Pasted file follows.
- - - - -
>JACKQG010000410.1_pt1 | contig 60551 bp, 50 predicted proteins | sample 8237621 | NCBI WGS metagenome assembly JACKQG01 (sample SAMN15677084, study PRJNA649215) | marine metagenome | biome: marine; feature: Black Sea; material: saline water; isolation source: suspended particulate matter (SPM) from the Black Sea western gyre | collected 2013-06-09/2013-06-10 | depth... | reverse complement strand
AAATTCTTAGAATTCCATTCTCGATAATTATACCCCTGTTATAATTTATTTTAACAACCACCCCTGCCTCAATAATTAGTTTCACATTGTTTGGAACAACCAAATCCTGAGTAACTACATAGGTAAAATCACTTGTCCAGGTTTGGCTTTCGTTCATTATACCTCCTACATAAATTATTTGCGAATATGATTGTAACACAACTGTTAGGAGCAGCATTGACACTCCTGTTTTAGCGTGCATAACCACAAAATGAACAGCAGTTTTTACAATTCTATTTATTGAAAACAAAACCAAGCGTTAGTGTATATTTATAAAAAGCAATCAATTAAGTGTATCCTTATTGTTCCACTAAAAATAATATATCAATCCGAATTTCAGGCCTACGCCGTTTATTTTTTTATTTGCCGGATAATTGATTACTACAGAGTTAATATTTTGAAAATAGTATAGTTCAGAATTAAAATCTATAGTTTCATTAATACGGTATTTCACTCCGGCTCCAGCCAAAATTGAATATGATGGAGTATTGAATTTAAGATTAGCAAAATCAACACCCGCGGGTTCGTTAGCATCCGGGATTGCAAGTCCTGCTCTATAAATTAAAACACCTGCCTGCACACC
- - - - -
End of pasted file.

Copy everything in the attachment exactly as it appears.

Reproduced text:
>JACKQG010000410.1_pt1 | contig 60551 bp, 50 predicted proteins | sample 8237621 | NCBI WGS metagenome assembly JACKQG01 (sample SAMN15677084, study PRJNA649215) | marine metagenome | biome: marine; feature: Black Sea; material: saline water; isolation source: suspended particulate matter (SPM) from the Black Sea western gyre | collected 2013-06-09/2013-06-10 | depth... | reverse complement strand
AAATTCTTAGAATTCCATTCTCGATAATTATACCCCTGTTATAATTTATTTTAACAACCACCCCTGCCTCAATAATTAGTTTCACATTGTTTGGAACAACCAAATCCTGAGTAACTACATAGGTAAAATCACTTGTCCAGGTTTGGCTTTCGTTCATTATACCTCCTACATAAATTATTTGCGAATATGATTGTAACACAACTGTTAGGAGCAGCATTGACACTCCTGTTTTAGCGTGCATAACCACAAAATGAACAGCAGTTTTTACAATTCTATTTATTGAAAACAAAACCAAGCGTTAGTGTATATTTATAAAAAGCAATCAATTAAGTGTATCCTTATTGTTCCACTAAAAATAATATATCAATCCGAATTTCAGGCCTACGCCGTTTATTTTTTTATTTGCCGGATAATTGATTACTACAGAGTTAATATTTTGAAAATAGTATAGTTCAGAATTAAAATCTATAGTTTCATTAATACGGTATTTCACTCCGGCTCCAGCCAAAATTGAATATGATGGAGTATTGAATTTAAGATTAGCAAAATCAACACCCGCGGGTTCGTTAGCATCCGGGATTGCAAGTCCTGCTCTATAAATTAAAACACCTGCCTGCACACC